2. the problem the group identified
  3. the solution you built

10:15–11:20 a.m.: rotating crit

Nine tables are set up, one for each project. All participants and guests at the crits will rotate from table to table, spending a few minutes speaking with the group member(s), and providing written feedback before moving on. At least one person who built the project stays at that table at each round, and the rest are free to rotate as well.

9. Final documentation

due Friday May 10th at 5pm

The final documentation for your pieces will be the longest-lasting, most portable, and most accessible evidence of the work you did. The final artifact itself will be given to the person that it was designed for—it may live in their home or in their traveling bag, but wherever it is, it won’t be in your hand. You should spend time proofreading and double-checking your final documentation, and be careful to produce something you’ll be proud to point to for years to come when people ask what sorts of interesting projects you’ve completed in your time at Carnegie Mellon.

If you have any questions about the submissions requirements, or run into technical problems, be sure to contact the instructor before the due date.

Scans of the feedback forms collected at the final crit, as well as group photos which you may wish to include in your final documentation, are available in this Google Drive folder (only accessible to students in the course)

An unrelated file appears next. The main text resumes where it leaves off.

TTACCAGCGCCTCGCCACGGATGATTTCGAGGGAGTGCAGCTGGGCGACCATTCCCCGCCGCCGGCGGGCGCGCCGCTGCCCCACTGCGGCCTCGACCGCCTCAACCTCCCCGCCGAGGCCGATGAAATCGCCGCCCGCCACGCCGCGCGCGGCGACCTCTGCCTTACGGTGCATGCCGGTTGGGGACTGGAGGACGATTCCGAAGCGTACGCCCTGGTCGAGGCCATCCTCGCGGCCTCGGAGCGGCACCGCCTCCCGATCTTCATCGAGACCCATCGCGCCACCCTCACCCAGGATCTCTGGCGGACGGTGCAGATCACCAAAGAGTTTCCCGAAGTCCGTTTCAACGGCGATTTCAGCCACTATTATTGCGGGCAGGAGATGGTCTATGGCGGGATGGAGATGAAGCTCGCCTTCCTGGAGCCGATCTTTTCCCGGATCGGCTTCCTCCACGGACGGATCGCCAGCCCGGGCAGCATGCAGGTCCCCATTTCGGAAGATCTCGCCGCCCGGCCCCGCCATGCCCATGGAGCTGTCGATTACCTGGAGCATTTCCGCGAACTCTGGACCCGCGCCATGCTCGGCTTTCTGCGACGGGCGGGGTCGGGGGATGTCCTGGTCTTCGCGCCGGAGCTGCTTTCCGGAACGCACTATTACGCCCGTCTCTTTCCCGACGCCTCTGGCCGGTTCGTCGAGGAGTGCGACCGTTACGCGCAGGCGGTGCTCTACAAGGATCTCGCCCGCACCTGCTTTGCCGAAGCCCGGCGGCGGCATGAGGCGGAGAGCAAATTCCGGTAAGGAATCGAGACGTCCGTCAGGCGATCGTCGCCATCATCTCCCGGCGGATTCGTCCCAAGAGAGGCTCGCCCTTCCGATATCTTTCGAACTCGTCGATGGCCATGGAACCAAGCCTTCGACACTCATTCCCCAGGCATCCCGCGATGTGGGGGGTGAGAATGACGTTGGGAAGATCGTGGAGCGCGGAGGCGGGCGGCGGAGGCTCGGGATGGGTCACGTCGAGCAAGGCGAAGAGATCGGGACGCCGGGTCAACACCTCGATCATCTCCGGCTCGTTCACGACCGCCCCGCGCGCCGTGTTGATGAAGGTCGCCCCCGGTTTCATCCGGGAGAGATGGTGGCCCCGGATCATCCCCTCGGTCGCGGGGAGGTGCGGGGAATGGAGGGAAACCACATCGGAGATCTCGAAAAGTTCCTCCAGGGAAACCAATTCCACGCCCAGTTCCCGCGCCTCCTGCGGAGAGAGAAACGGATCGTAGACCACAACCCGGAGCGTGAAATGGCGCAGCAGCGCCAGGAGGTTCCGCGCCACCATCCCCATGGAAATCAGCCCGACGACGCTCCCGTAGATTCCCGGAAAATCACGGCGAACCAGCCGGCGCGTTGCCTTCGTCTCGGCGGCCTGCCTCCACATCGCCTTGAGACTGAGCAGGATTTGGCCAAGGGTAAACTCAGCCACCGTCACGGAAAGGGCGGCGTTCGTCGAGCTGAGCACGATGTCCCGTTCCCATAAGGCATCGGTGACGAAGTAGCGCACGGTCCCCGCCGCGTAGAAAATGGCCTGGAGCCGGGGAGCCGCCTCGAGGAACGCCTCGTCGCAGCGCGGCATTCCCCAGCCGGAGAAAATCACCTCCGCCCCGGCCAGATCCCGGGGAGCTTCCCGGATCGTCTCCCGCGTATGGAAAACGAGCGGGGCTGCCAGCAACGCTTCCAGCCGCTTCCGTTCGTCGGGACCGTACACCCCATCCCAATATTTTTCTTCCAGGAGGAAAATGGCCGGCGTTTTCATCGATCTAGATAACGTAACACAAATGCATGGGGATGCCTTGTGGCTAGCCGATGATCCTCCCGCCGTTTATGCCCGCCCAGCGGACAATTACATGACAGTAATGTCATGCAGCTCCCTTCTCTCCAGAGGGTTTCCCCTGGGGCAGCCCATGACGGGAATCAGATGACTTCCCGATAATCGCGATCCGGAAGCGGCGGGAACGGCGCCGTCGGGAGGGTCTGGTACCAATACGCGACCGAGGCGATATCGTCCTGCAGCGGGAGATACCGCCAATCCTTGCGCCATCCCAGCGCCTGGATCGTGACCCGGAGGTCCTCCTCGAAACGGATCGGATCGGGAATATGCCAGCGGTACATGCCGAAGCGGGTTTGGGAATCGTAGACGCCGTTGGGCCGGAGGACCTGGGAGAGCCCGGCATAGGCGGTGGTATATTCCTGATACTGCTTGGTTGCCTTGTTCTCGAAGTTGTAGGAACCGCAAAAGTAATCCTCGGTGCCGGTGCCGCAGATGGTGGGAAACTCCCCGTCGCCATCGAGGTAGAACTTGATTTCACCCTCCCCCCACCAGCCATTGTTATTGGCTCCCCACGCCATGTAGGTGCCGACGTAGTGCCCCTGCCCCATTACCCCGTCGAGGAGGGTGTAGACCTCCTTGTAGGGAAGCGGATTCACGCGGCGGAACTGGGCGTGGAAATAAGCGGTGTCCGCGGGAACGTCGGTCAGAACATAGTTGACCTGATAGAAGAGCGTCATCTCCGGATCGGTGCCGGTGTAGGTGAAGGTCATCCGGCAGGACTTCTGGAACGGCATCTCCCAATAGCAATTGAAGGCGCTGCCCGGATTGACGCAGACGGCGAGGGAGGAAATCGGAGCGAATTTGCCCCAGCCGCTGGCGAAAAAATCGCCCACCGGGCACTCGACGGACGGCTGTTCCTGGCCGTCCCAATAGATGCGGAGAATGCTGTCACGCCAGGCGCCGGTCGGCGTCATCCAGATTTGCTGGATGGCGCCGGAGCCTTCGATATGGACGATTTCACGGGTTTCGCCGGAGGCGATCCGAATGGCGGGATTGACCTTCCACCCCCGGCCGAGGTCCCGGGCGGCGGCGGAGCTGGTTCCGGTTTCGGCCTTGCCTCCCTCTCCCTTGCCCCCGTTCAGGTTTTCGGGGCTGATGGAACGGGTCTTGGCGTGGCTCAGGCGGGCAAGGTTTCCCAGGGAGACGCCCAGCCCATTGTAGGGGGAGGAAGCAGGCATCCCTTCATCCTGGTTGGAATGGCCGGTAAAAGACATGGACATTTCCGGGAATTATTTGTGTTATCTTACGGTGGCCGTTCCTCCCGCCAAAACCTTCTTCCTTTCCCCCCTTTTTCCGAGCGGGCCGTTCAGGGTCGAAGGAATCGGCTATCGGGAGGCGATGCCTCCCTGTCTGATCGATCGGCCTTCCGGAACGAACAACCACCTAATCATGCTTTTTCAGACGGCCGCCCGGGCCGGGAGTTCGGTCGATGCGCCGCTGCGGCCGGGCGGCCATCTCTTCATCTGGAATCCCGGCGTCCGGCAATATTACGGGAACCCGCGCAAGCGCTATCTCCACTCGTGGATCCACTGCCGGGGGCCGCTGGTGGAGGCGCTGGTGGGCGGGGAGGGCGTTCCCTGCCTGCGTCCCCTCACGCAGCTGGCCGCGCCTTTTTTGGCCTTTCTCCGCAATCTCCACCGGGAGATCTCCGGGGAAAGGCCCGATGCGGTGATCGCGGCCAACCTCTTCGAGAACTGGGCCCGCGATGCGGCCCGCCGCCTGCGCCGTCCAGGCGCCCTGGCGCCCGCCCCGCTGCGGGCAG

Your documentation is submitted in the form of a post on the course WordPress site. In order from top to bottom, the documentation post should include:

1. Title in the format: “Project Name by Group Name: final documentation” (1 pt.)

  • Underneath the title, write a paragraph to introduce your project in the context of this class to the uninitiated reader. Provide a very brief overview, and also include in the text links to your prior posts so the reader knows they can look to those for more context and process information.

2. What we built (5 pts.)

  • Begin with a one-paragraph description, in plain and spare language, of what your project does. Avoid technical terms.
  • Carefully- and well-shot images of the final project. Take these using IDeATe’s PhotoZone backdrop and lighting for an especially easy professional look, or shoot out in the field if you prefer. The DSLR photography guide provides a lot of pointers.
    At least eight images:
    1. Overall photo for proportion and scale (possibly the “featured image” you’ll use, though not necessarily).
    2. Embed one or more .gif or .gifv or short .mov (do not merely link to an outside hosting service). These should be brief (1–10 seconds) and show the basic operation of your device.
    3. At least three: detail photos of any part that you’d like to highlight. These could be button layouts, screen displays showing text, other design choices, etc. The IDeATe cameras available for borrowing are able to focus quite close, so with a steady hand (and/or a Magic Arm or tripod) you should be able to get good, clear close-ups.
    4. At least three: images showing the use of the thing (pushing a button, using a menu, etc.)

Each image should be captioned. (To add captions in WordPress: click on an image, click on the pencil icon to edit it, write a caption, and click “update.”) The captions serve to explain both what the viewer is looking at, as well as elucidating some of the operating details of the object.